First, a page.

4. Just how important, overall, is the IR filtration capability of an ND for long exposure photography? The Formatt literature places a strong emphasis on IR filtration, as does Joel TJINTJELAAR, who claims better blacks.

Sorry for all the naive questions.

Hi,

The attenuation of IR light is as important as the attenuation of visible light, although the camera usually also has an IR filter built-in in front of the sensor array. The effectiveness of the built-in filter can differ between brands/models, so in order to test a filter one should ideally do it on the same brand/model that is going to be used for the actual shooting. This may also explain some of the different test results that are published on various web pages.

The Bayer CFA filters of your sensor array are transparent to IR, like most dyes are. That means that there will be a pollution of all three color bands if the IR contribution to the exposure gets too prominent. If an ND filter only uses dyes (which are transparent to IR) instead of (additional) special coatings, it may have a neutral density over the visible spectrum but it will relatively amplify the amount of IR that the camera's built-in IR needs to remove, which may fail to a certain extent. That will produce a color cast on the image that's hard to remove.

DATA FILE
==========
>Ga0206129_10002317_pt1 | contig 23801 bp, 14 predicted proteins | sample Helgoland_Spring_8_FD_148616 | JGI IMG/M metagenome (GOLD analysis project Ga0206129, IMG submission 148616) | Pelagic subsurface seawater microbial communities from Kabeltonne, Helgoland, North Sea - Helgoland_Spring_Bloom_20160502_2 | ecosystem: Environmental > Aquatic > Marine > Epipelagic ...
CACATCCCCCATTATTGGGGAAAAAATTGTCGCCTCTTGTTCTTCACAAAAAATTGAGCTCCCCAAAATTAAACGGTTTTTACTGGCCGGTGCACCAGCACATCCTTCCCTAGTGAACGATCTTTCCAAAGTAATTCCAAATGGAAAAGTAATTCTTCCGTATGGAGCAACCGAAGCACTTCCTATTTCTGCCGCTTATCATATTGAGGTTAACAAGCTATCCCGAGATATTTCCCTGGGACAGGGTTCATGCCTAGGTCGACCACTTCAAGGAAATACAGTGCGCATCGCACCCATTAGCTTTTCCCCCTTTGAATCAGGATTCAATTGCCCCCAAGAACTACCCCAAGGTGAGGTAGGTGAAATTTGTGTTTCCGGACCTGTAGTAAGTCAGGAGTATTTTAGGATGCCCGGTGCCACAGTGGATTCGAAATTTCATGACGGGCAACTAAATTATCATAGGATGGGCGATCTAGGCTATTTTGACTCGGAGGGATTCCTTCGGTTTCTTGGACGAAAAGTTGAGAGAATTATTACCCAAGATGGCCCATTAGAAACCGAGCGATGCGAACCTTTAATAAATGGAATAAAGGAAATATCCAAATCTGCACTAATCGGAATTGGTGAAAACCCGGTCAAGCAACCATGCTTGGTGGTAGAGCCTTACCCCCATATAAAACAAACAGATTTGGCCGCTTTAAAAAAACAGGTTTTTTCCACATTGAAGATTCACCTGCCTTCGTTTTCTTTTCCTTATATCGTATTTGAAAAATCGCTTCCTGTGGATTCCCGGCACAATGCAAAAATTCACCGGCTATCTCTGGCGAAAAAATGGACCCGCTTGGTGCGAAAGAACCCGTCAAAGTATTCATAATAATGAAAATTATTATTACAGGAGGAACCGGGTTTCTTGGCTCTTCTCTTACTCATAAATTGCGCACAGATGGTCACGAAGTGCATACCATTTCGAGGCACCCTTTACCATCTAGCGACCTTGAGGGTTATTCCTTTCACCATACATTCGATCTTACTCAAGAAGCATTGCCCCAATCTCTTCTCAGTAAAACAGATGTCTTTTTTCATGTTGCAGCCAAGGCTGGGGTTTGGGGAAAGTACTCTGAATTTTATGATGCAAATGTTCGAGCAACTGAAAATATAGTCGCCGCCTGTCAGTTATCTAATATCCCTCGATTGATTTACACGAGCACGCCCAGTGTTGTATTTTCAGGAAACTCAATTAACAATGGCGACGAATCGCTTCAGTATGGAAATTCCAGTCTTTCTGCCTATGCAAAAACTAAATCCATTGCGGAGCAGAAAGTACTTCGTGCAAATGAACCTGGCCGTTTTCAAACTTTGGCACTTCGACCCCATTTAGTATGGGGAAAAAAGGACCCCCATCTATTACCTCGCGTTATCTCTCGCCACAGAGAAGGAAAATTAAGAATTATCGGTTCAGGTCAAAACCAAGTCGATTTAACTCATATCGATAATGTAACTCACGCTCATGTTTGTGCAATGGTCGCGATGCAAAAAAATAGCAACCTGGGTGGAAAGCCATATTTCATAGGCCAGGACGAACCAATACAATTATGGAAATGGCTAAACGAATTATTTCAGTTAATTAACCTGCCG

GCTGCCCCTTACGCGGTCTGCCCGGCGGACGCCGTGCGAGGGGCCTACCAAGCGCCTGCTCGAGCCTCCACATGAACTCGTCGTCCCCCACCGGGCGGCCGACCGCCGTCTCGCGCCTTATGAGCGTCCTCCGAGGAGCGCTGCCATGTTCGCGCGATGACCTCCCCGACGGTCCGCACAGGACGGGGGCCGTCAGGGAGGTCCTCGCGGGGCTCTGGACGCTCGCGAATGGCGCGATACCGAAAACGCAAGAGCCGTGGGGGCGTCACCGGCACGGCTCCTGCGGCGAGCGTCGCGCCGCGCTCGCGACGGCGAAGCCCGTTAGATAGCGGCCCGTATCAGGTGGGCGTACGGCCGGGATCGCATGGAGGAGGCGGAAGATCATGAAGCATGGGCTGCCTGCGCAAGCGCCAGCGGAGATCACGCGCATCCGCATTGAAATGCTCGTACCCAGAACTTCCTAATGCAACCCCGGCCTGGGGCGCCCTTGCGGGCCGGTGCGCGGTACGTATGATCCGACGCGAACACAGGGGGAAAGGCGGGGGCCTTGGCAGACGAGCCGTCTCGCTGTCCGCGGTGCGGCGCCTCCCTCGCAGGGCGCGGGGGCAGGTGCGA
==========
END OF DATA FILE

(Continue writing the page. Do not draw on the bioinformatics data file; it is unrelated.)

I think in general, that means that resin filters will let through relatively much IR, because in general they are dye colored. Glass filters can (additionally) be (vacuum deposit) coated with IR reflective (hot-mirror), or absorbing, layers. So glass filters can probably be made to match a higher specific accuracy.

I can confirm that the longer the travel distance through a thick mass-colored filter is, the darker the corners off the resulting image will be rendered. The apparent vignetting will increase for oblique rays. It helps to use a Lens Cast Calibration (LCC) correction as it's called in Capture One, especially on wide angle shots, to address the light fall-off and color cast in a single operation during Raw conversion. It can be combined with a dust removal operation, in case one shoots with a very narrow aperture to allow for even longer exposure times.

Cheers,
Bart